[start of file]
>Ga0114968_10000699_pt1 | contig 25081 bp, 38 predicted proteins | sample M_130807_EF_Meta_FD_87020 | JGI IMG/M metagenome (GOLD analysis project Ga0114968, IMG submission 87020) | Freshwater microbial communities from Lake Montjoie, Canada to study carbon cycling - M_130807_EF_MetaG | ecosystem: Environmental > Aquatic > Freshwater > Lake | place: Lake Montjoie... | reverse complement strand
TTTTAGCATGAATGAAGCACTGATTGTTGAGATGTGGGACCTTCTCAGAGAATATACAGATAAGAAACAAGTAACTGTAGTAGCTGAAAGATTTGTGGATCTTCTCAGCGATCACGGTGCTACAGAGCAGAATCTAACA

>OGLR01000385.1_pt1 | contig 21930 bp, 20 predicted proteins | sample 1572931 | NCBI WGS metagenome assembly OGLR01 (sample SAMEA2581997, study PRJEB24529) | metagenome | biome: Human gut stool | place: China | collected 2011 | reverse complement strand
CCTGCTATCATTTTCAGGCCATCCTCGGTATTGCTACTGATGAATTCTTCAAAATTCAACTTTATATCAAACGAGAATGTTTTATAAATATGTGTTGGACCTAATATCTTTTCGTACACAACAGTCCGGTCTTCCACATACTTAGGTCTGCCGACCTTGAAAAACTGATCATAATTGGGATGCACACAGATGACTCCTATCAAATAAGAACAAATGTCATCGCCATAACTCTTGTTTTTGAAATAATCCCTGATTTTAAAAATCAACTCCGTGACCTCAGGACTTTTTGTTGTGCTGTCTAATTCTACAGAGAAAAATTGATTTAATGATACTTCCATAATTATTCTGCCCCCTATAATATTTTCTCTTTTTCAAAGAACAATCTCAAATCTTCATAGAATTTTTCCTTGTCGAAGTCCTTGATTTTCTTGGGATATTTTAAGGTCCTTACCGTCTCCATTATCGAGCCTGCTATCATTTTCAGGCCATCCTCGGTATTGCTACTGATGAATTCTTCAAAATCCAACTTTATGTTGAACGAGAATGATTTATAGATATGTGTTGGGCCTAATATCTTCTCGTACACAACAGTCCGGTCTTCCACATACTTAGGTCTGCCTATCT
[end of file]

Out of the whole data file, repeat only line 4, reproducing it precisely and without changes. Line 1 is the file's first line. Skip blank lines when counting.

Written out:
CCTGCTATCATTTTCAGGCCATCCTCGGTATTGCTACTGATGAATTCTTCAAAATTCAACTTTATATCAAACGAGAATGTTTTATAAATATGTGTTGGACCTAATATCTTTTCGTACACAACAGTCCGGTCTTCCACATACTTAGGTCTGCCGACCTTGAAAAACTGATCATAATTGGGATGCACACAGATGACTCCTATCAAATAAGAACAAATGTCATCGCCATAACTCTTGTTTTTGAAATAATCCCTGATTTTAAAAATCAACTCCGTGACCTCAGGACTTTTTGTTGTGCTGTCTAATTCTACAGAGAAAAATTGATTTAATGATACTTCCATAATTATTCTGCCCCCTATAATATTTTCTCTTTTTCAAAGAACAATCTCAAATCTTCATAGAATTTTTCCTTGTCGAAGTCCTTGATTTTCTTGGGATATTTTAAGGTCCTTACCGTCTCCATTATCGAGCCTGCTATCATTTTCAGGCCATCCTCGGTATTGCTACTGATGAATTCTTCAAAATCCAACTTTATGTTGAACGAGAATGATTTATAGATATGTGTTGGGCCTAATATCTTCTCGTACACAACAGTCCGGTCTTCCACATACTTAGGTCTGCCTATCT